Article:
The conventional wisdom is that Florida Gov. Ron DeSantis was, and again may be, the Trump alternative. That may be so; he showed some life (and some actual personality, with an ingratiating comment about a favored Iowa comestible served in gas stations: breakfast pizza) in the Hawkeye State last weekend. He had two good lines recently, one about the former president’s CNN slugfest (“an hour of nonsense that proved Trump is stuck in the past”), the other about Trump’s slight record as president and poor record as a 2022 endorser (politics is “ultimately about winning and producing results”).

Though DeSantis has no patience for the literary theory of deconstruction, let’s deconstruct his Iowa remarks:

“Governing is not about entertaining.”

The broad view of the Trump performance at the CNN town hall in New Hampshire is that he was a fighter. That misses the mark. He is primarily an entertainer. He read the crowd and entertained it.

“Governing is not about building a brand or talking on social media.”

Trump is more brand than political thinker, and much of his governing style in the presidency was on Twitter. Now it’s on Truth Social. Following the DeSantis visit to Iowa, a Wall Street Journal editorial spoke of the Florida governor’s “notable record of conservative governance in action.”

“There’s no substitute for victory. We must reject the culture of losing that’s infected our party in recent years. The time for excuses is over. We’ve got to demonstrate the courage to lead and the strength to win.”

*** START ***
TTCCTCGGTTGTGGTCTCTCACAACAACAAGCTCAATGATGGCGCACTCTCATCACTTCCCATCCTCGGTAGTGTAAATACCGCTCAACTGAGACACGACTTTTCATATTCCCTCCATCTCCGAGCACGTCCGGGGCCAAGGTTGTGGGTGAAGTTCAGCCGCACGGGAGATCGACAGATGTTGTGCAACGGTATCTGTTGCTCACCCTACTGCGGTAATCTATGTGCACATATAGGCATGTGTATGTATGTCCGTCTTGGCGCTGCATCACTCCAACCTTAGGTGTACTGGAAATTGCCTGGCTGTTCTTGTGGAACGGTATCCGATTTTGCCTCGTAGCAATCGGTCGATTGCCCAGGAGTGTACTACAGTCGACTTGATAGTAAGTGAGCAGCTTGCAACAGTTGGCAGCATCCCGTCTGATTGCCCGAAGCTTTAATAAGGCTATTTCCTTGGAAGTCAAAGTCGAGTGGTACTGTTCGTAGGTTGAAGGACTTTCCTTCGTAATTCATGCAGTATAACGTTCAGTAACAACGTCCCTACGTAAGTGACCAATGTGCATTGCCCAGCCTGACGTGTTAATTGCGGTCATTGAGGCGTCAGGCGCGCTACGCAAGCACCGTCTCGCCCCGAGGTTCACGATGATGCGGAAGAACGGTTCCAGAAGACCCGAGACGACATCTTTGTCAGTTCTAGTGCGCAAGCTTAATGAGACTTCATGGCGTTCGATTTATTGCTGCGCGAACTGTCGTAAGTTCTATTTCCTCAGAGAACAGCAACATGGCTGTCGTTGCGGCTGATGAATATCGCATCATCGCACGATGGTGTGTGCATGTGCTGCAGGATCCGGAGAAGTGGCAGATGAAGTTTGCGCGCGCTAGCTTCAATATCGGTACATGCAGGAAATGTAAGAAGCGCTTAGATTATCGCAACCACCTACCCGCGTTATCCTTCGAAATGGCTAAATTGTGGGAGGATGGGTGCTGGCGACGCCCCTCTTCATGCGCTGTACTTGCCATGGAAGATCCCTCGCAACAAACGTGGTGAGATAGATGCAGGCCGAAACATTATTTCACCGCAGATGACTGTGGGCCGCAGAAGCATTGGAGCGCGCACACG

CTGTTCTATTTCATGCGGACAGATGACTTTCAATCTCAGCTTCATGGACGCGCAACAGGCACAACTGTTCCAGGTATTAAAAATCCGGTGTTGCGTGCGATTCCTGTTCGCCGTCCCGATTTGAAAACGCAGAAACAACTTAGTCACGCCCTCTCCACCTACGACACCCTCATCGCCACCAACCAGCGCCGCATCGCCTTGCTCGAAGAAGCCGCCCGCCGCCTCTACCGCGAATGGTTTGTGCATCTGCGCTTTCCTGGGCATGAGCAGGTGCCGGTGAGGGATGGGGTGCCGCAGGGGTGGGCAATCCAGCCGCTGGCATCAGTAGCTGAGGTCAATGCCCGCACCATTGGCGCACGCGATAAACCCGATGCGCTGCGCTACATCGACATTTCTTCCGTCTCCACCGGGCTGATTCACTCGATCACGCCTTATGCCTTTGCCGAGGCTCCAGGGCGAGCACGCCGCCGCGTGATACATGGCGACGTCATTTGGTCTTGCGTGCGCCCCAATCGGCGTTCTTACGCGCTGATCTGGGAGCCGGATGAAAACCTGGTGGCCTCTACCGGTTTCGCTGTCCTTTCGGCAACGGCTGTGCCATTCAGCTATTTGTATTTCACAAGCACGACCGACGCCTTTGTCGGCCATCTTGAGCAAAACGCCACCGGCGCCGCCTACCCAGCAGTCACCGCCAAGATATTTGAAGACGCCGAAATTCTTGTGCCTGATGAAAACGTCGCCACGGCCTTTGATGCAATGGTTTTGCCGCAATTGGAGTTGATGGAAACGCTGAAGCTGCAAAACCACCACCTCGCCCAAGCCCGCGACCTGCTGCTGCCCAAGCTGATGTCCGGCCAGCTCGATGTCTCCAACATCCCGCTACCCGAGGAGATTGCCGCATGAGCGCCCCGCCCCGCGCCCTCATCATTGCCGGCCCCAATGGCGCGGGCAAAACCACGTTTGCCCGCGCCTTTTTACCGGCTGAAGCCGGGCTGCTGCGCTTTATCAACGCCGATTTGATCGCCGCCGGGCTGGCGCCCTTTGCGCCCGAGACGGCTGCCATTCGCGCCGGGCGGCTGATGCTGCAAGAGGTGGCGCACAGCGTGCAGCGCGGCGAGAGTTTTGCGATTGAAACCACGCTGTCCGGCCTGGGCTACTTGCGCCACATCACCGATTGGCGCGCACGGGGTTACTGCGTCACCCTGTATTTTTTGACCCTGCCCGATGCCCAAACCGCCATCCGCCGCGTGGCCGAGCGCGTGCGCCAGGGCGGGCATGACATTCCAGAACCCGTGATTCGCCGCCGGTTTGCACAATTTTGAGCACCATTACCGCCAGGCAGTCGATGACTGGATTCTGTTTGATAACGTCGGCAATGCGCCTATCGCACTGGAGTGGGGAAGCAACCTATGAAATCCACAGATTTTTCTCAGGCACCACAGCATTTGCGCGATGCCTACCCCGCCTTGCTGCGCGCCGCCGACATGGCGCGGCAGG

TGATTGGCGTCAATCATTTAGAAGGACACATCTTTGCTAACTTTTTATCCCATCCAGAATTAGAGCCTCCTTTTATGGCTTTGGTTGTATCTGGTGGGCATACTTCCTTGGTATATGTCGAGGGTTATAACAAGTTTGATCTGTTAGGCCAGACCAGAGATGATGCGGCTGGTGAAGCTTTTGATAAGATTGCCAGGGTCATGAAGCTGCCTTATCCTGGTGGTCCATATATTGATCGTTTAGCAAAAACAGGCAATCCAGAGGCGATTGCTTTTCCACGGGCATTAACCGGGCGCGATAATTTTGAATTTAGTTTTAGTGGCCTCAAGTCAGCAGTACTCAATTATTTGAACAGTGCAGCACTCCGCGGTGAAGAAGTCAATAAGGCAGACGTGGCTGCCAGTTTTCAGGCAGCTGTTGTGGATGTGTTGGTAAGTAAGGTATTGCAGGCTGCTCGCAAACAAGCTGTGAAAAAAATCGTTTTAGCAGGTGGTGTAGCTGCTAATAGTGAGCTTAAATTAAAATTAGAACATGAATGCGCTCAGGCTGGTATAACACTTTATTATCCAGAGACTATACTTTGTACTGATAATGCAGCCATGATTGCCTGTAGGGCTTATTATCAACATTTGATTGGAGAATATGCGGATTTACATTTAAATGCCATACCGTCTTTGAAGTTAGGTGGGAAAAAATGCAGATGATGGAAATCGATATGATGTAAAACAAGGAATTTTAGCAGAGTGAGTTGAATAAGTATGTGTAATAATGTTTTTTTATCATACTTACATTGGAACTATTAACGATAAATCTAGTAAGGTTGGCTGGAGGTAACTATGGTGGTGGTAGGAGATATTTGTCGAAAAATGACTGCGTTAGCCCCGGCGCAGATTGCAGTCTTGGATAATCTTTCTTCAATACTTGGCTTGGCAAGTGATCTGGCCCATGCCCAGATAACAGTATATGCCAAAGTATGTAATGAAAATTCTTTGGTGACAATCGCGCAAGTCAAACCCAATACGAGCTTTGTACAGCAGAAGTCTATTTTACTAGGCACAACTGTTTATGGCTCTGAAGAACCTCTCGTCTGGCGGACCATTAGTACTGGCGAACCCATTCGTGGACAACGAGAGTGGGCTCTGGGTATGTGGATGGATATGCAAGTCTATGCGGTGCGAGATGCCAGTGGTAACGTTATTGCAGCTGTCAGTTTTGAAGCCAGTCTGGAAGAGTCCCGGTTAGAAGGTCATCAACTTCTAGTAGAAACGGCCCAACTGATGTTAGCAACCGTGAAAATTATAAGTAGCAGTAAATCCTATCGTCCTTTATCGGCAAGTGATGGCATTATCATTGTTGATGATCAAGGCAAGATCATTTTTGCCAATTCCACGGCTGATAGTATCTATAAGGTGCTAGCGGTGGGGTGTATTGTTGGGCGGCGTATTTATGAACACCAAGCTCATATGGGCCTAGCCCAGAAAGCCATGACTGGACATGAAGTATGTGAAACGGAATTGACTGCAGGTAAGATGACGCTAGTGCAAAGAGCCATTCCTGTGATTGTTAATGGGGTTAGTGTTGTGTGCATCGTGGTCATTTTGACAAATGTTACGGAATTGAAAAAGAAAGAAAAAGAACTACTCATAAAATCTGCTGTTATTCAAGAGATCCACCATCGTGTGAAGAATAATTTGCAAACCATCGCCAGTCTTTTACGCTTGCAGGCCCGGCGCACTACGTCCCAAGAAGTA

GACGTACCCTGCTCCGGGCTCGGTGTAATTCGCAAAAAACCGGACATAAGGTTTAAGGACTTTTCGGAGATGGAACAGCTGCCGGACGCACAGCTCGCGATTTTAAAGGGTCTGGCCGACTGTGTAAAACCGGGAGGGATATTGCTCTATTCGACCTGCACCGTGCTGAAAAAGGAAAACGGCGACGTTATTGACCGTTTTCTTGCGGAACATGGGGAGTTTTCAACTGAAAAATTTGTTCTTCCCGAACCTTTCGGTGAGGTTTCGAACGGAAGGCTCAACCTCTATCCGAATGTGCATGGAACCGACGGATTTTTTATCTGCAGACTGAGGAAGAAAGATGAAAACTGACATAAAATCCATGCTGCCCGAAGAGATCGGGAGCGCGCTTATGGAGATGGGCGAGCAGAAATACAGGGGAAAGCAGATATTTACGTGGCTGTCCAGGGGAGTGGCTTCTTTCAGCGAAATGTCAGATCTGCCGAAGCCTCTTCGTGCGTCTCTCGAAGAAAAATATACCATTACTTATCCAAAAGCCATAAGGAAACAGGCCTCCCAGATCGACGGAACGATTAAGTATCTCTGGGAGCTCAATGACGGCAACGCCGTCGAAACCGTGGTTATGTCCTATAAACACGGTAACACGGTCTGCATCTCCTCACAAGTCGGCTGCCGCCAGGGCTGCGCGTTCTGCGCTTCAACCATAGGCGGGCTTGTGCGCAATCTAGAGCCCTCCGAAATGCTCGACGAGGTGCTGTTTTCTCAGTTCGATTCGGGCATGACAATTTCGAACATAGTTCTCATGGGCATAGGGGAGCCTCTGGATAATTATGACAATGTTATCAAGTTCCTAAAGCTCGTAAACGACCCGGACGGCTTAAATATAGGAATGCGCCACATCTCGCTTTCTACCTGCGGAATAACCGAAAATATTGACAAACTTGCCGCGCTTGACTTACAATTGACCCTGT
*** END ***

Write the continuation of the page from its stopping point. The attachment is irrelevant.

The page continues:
Thus Trump’s greatest vulnerability. The candidates he endorsed were hurt rather than helped in the 2018 and 2022 midterms. He lost the 2020 election. Though polls now show Trump leading Joe Biden, Republicans don’t want to be four-time losers. The Trump rivals are going to pillory the front-runner as a loser. Nothing stings Trump more, which may be why DeSantis, back in Tallahassee on Monday, repeated the phrase “culture of losing.”

Alert readers will remember that the opening theme here was the fragility of the front-runner and the appeal of an unknown. Let’s return to that.

John Lindsay was elected New York’s mayor in 1965 for the same reason Carter was elected president less than a dozen years later. The analysis belongs to the journalist Murray Kempton, and it could apply to a 2024 Republican: “He is fresh and everyone else is tired.”

Today’s front-runners are tired: one who looks tired, another of whom a large segment of the electorate is bone-tired. The country yearns for someone — maybe anyone — fresh.

Where have you gone, Murray Kempton? (Actually, he died in 1997.) Because a nation turns its lonely eyes to your insight — and in the end, it may turn its eyes past Trump and Biden. All it took in 1976 was a Carter victory in Iowa and then the death blow to Wallace with a victory in Florida, a triumph in a Southern state.

Maybe the new figure is DeSantis, viewed favorably by 74% of Iowa Republicans, according to the Iowa Poll in March.

Maybe he is softening up Trump to make an opening for someone else. An upset by any Republican in Iowa or New Hampshire would reshape the Republican race, and maybe the Democratic.